Location Gladstone, NJ
Size 20,000 ft²
Completed 2013 (expected)
Cost $7 million
Program Classrooms, cafeteria, gymnasium
Architect Farewell Architects
Client The Willow School
Envelope Consultant Maclay Architects
MEP Engineer Joseph R. Loring & Associates
Structural Engineer Christie Engineering
Civil Engineer Apgar and Associates
Landscape Design Back to Nature
Integrative Design Integrative Design Collaborative
LEED/Living Building Challenge Consultant Sustainable Growth Technologies
Certification LEED Platinum (expected), Living Building Challenge (expected)
Energy Net-zero energy target
Envelope R-20 below-grade insulation, R-40 walls, R-60 roof, R-5 triple-glazed windows
Roof Various elevations slope inward for rainwater collection
Water Potable water consumption reduced by 375,000 gallons per year
Landscape Organic waste recycled, used as compost for vegetable gardens and fruit trees
This article is part of gb&d‘s Green Typologies series The Kids Are Alright: Five innovative schools.
In modern education, there’s a lot of talk about value, but the idea of virtue has been almost entirely lost—except at the small, K-8 Willow School in Gladstone, New Jersey, is aiming to restore virtue by not only instilling it in the curriculum, but communicating it through the campus itself. The school’s newest building, the Health, Wellness, and Nutrition Building, is a 20,000-square-foot example of this idea—the structure was designed by Farewell Architects to meet Living Building Challenge standards, achieve LEED Platinum certification, and generate all its own energy.
“If we’re going to have a school where we talk about what it means to have an ethical relationship with another human being, we need to have an ethical relationship with nature,” says Mark Biedron, who founded the school in 2003 with his wife Gretchen. “That’s the light bulb that went off, and we knew we needed to build green buildings.”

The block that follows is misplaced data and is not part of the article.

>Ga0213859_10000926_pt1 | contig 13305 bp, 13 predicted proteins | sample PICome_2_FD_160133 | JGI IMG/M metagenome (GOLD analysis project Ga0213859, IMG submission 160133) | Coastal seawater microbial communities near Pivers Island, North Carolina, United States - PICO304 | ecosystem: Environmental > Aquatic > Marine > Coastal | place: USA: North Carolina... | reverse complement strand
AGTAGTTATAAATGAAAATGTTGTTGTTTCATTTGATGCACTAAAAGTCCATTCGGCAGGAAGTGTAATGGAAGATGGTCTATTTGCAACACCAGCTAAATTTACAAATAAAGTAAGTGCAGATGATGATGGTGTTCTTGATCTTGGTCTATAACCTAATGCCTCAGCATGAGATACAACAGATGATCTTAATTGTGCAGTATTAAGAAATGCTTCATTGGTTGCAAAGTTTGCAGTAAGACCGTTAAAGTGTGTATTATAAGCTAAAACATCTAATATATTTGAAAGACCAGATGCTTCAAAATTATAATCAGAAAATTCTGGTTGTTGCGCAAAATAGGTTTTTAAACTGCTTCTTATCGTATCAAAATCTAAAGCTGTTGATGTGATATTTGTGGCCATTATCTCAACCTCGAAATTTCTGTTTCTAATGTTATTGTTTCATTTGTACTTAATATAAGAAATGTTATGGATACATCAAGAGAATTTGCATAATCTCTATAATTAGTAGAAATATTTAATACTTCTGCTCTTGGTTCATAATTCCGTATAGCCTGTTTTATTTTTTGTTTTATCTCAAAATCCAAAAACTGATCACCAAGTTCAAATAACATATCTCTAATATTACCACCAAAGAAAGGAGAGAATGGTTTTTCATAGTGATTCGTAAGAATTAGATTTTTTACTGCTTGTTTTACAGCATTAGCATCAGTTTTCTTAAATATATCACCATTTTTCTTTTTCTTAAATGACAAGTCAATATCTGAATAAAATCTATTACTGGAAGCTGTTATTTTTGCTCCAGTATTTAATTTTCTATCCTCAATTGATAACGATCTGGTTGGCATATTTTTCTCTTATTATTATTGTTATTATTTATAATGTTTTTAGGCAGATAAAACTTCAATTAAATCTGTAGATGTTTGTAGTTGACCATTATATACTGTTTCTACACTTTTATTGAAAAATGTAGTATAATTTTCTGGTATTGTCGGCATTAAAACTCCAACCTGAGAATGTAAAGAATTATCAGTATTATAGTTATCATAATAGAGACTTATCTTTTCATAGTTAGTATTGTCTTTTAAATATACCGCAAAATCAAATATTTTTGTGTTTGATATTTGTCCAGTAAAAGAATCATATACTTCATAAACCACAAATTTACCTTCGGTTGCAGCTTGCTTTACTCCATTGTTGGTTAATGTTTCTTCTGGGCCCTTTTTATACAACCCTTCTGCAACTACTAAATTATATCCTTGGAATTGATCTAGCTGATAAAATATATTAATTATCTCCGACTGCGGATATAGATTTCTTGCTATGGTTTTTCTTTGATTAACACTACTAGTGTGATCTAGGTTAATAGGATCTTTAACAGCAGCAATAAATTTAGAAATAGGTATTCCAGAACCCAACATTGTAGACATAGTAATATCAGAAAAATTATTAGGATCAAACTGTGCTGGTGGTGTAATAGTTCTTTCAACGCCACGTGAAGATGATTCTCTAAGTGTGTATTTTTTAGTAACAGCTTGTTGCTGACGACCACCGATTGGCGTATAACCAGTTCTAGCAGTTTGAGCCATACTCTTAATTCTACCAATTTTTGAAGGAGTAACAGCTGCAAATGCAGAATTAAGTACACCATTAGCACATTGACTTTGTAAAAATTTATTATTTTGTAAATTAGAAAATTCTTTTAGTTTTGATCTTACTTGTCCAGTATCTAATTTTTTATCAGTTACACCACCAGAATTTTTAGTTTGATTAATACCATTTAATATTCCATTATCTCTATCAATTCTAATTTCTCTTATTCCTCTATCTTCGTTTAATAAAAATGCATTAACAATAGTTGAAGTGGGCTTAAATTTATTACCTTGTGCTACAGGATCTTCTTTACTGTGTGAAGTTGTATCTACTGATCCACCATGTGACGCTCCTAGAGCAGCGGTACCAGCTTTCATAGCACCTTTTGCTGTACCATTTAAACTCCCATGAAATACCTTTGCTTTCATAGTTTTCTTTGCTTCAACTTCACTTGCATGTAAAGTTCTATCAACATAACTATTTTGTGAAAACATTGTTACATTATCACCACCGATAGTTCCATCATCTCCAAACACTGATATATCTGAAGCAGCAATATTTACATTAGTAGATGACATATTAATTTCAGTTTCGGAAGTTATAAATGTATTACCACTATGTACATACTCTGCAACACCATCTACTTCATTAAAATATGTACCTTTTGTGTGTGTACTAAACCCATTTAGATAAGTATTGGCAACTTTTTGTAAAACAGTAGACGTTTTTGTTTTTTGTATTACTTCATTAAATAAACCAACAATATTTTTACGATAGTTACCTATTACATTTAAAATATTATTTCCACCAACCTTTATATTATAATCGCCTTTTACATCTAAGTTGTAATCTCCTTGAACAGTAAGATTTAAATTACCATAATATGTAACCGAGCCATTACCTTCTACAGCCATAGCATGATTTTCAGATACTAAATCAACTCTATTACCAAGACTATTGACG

Master-planning on the 34-acre site started in 2001 when the Willow School teamed with Farewell Architects to begin siting the school. “By nature, this has been a very collaborative, community process,” says Michael Farewell, principal at Farewell Architects. “It has been very complementary of the program of the school.”
The wellness building is part of the third phase of the master plan, and the building both complements and improves upon the sustainable precedents set by two previous buildings—the first achieved LEED Gold and the second Platinum. “Because this building is aiming for the next level with the Living Building Challenge, it’s being quite bold in a lot of its design choices,” Farewell says. “The site is on the edge of the New Jersey highlands, which has a ridge and valley structure, and this building’s massing echoes that idea.”
It’s a multiuse building with a program for classrooms, a cafeteria and kitchen, gymnasium space, and correspondent support spaces. A circulation spine running through the one-story building links the spaces, and a depression in the center of the building, mirroring the topography of the highlands, collects water from the roof that is then used for irrigation and toilet functions. In addition to other requisite and high-caliber sustainable features—east/west-axis, daylighting, and a photovoltaic array—the building also has an extremely efficient envelope with R-20 below-grade insulation, R-40 walls, an R-60 roof, and R-5 triple-glazed windows.
“The question now is, how do you make a building that actually makes the environment better for being there?” Biedron says. “We’re trying to change the model; the built environment model, the curricular model—and, really, the way we think, as human beings.” That’s virtue.
This article is part of gb&d‘s Green Typologies series, which in each issue explores a single type of building. For more of our most recent collection, The Kids Are Alright: Five innovative schools, choose from the list below:
- Life Sciences: The Bertschi School by KMD Architects
- Plant Power: The Hotchkiss School by Centerbrook Architects and Planners
- Solar Prowess: Green Dot Animo Leadership School by Brooks + Scarpa Architects
- Alternative Reuse: The Met High School by Stafford King Wiese Architects